Majin and the Forsaken Kingdom Hands-On Preview

By Darryl Kaye on October 15, 2010, 9:23AM EDT

If you know absolutely nothing about Majin and the Forsaken Kingdom, then you'd be forgiven. The game has flown quite low under the radar. It's being developed by Game Republic, yes that Game Republic, who made PlayStation 3 exclusive Genji: Days of the Blade, but giant enemy crabs probably won't be making an appearance. And if our hands-on preview is anything to go by, Majin and the Forsaken Kingdom could be a sleeper hit this year.

The game focuses on the story of Tepeu, a young man who has the ability to speak to animals. He lives in world whre civilization has collapsed and the realm has become infested with shadow warriors. He is guided to the heart of the cursed land with the hopes that he can awaken the mystical creature called Majin, who will be able to combat the darkness and return the kingdom to its former glory.

In actual fact, he awakens Majin pretty quickly, although he's very underpowered as he's been sleeping for quite a while. The game then revolves around the two, as almost everything involves both of them in some way. The player controls Tepeu fundamentally, but he can give Majin commands. Commands like, which enemies to attack in combat or telling him to open doors. The whole little and large combination works well and players will find themselves forming an alliance with the Majin, just as Tepeu is in-game.

And that's one of the key features of this game, as players progress through it, the relationship with the Majin will improve and new abilities will be unlocked. The key though, is that without the Majin, you won't get very far. Tepeu is very weak with regards to combat and he requires the strength of Majin to overcome enemies and obstacles. However, there are parts where the Majin requires the assistance of Tepeu to progress, so it creates a nice balance. They can't survive without each other.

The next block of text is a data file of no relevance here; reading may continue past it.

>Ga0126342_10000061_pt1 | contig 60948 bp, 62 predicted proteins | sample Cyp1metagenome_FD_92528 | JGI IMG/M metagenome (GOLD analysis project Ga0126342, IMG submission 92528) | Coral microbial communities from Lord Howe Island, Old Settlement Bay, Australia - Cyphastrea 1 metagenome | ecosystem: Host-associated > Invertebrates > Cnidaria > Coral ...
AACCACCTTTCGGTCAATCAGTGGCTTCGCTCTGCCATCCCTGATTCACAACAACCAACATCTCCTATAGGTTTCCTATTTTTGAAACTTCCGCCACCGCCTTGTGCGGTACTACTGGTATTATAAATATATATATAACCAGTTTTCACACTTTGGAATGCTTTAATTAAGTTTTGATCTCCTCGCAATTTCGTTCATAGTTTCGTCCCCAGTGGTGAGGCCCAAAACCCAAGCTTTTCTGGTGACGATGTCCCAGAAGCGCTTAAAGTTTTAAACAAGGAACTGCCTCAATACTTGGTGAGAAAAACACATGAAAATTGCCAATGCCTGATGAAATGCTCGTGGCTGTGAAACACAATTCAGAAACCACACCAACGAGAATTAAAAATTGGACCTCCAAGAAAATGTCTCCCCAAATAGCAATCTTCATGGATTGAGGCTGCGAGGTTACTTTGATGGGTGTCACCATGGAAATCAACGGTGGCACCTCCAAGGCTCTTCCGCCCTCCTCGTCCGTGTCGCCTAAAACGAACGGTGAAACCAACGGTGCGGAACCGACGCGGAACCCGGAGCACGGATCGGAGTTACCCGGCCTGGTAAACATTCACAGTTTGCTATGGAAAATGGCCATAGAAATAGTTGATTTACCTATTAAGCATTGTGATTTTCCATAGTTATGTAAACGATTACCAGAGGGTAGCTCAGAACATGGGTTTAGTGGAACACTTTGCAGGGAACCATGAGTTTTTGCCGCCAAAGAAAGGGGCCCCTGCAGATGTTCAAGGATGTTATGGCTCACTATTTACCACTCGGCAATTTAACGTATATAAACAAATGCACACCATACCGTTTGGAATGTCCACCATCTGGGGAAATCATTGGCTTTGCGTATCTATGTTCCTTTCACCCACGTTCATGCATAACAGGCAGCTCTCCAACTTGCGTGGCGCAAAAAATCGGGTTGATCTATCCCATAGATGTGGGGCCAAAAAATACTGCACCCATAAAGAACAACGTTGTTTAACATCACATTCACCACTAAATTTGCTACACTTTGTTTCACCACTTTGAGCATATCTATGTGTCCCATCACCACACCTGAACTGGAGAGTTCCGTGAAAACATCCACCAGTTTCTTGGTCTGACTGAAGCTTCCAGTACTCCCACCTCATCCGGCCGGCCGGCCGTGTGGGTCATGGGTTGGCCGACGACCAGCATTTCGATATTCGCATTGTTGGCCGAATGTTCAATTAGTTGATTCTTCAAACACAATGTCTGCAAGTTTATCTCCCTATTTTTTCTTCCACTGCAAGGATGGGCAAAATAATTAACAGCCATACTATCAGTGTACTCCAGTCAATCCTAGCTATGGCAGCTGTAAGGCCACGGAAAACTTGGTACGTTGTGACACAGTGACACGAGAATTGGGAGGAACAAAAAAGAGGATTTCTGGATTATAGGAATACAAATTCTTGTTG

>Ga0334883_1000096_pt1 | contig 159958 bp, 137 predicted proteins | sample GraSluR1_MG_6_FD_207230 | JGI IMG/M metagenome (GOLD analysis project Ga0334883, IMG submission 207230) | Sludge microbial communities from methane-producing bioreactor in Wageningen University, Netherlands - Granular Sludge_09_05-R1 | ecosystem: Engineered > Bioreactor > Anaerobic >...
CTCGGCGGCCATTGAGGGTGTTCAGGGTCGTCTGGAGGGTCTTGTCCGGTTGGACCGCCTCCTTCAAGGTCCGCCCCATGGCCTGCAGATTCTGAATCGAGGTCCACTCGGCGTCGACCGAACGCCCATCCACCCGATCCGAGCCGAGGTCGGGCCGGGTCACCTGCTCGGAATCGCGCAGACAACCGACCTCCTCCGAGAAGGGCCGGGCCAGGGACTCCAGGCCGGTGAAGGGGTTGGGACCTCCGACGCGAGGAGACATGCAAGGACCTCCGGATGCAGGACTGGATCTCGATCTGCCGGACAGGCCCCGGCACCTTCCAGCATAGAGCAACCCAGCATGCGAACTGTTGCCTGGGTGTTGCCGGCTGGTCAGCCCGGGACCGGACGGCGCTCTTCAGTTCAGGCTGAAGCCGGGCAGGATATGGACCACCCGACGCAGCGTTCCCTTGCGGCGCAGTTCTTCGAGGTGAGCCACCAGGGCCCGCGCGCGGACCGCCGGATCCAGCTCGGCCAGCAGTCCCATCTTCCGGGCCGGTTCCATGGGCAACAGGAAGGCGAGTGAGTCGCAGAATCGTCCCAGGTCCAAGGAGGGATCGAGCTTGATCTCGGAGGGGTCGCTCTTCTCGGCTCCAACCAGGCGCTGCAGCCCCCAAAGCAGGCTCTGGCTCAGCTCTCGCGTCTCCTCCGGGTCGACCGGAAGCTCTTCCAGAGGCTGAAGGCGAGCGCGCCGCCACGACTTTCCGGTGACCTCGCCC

While the game does involve some elements of combat, puzzle elements are equally prevalent. This might be figuring out how to unlock a door, kill enemies in a specific way, or obtaining a key, but each challenge feels unique and also interesting. The game doesn't make things completely obvious, but it doesn't hold the players' hand either.

The combat is fairly basic, with Tepeu being able to swing his blade at foes using a single button - he can also perform a lunge attack. And if he's quick enough, he can also perform stealth kills. If the Majin manages to down some foes, the two can perform a combo and if multiple combos are performed, the move gets more devastating.

Despite only playing the first few parts of Majin and the Forsaken Kingdom, it was already starting to grow on me. The challenge it presents and the world, I think, could make it a sleeper hit this year and perhaps in years to come. It has a ton of potential and if it continues in the vein that it started, it looks like it might well deliver.

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